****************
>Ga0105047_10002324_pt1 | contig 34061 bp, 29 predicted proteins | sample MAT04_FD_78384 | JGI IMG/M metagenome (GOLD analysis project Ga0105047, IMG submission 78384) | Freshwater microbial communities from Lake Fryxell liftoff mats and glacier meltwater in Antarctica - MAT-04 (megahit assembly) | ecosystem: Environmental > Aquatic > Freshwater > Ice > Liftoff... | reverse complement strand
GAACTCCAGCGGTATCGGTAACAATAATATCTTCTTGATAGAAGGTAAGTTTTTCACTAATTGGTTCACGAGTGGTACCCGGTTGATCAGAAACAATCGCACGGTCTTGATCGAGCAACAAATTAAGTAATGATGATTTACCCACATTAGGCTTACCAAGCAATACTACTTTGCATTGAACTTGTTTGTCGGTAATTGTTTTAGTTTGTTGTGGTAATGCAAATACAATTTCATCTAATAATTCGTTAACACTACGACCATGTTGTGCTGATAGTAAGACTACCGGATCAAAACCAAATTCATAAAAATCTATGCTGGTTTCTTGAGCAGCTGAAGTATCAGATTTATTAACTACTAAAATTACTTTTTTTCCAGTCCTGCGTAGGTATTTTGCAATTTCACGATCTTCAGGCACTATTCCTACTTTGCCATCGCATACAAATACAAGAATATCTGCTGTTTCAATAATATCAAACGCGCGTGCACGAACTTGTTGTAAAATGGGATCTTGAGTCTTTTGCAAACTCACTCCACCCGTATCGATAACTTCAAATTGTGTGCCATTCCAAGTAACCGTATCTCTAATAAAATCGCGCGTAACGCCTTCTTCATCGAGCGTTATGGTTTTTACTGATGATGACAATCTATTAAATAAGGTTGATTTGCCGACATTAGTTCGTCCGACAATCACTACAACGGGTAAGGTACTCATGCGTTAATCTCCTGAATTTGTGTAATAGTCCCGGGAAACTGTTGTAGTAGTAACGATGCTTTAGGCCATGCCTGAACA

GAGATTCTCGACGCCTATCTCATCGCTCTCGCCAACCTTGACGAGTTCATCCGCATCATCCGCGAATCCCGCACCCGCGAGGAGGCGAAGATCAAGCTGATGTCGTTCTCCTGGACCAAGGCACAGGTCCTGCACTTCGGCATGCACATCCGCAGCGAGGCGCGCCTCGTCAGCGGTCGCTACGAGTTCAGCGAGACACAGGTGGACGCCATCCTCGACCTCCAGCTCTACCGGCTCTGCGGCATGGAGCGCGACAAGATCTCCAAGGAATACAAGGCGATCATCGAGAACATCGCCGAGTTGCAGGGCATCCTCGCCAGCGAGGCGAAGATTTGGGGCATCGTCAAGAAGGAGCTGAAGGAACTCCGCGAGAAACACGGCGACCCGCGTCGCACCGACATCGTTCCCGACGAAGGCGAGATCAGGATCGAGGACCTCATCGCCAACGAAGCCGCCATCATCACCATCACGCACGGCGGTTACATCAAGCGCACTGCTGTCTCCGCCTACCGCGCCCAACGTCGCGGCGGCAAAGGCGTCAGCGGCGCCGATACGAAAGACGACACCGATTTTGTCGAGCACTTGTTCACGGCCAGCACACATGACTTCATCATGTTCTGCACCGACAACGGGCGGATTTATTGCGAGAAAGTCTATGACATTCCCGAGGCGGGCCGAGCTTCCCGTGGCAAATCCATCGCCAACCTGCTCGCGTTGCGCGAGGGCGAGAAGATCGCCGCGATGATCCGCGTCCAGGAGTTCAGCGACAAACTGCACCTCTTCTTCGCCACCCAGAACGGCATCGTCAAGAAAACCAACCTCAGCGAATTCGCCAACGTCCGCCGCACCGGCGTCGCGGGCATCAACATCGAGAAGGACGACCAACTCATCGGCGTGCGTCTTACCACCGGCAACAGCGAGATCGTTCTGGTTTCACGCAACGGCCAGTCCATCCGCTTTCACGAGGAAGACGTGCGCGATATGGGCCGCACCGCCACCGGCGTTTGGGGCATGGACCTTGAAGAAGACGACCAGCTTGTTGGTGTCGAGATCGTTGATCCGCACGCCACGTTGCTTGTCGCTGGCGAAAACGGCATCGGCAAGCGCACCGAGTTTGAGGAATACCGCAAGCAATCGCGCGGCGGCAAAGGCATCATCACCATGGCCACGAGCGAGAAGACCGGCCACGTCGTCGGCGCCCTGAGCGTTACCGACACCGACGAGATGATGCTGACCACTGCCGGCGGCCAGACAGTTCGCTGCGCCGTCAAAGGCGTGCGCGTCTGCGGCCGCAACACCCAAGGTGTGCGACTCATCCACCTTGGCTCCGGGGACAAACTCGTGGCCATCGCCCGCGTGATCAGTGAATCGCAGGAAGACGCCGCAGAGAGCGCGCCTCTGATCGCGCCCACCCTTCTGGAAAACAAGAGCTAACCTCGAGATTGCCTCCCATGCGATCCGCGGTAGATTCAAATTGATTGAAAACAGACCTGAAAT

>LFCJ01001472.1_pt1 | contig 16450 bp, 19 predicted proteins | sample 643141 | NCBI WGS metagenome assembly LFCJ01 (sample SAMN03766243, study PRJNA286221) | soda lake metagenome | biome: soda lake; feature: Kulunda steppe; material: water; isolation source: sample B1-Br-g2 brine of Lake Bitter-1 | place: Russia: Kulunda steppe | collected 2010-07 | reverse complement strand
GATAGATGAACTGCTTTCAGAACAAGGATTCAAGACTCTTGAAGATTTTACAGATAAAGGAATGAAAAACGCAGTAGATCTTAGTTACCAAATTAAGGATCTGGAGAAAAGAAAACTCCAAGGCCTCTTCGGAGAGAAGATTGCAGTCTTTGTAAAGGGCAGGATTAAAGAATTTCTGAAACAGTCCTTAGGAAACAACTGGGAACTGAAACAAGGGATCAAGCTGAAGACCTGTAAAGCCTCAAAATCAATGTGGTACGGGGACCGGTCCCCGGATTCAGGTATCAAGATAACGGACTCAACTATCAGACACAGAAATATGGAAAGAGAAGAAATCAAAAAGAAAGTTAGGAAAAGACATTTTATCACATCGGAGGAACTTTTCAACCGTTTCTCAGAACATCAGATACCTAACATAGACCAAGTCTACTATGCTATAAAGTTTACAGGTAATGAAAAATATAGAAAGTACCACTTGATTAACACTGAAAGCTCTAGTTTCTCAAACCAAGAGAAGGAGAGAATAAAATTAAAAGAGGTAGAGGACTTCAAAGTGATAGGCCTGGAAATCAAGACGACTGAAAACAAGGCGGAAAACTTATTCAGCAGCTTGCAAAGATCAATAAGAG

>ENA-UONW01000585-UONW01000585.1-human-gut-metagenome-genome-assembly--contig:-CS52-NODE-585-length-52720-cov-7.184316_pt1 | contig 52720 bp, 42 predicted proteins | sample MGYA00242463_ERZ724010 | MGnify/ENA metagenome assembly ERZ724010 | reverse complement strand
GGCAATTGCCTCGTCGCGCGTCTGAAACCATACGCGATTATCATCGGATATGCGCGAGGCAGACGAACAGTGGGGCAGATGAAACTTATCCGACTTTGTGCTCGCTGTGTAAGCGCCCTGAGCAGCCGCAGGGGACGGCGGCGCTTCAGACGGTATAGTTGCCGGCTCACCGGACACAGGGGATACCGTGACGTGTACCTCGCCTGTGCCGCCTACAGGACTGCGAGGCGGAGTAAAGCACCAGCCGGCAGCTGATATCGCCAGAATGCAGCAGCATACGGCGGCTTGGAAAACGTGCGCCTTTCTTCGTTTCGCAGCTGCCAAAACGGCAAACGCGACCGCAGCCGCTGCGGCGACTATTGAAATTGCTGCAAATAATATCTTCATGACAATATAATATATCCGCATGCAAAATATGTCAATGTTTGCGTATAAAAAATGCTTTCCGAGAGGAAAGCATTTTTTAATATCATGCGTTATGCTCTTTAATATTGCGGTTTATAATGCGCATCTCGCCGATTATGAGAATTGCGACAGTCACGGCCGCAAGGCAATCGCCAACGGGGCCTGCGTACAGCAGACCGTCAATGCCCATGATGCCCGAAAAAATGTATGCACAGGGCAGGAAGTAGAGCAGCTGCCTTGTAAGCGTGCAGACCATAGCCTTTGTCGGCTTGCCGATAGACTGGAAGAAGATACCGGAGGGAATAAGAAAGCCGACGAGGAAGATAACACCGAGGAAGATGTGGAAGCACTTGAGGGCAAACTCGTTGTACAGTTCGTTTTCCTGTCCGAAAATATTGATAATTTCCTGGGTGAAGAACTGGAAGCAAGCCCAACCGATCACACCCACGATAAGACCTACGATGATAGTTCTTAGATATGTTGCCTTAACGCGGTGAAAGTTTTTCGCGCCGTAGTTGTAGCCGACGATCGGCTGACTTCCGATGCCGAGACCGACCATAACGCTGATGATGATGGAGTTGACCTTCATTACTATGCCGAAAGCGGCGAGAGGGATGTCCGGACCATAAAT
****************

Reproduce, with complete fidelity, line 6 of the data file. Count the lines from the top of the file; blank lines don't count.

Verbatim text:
>ENA-UONW01000585-UONW01000585.1-human-gut-metagenome-genome-assembly--contig:-CS52-NODE-585-length-52720-cov-7.184316_pt1 | contig 52720 bp, 42 predicted proteins | sample MGYA00242463_ERZ724010 | MGnify/ENA metagenome assembly ERZ724010 | reverse complement strand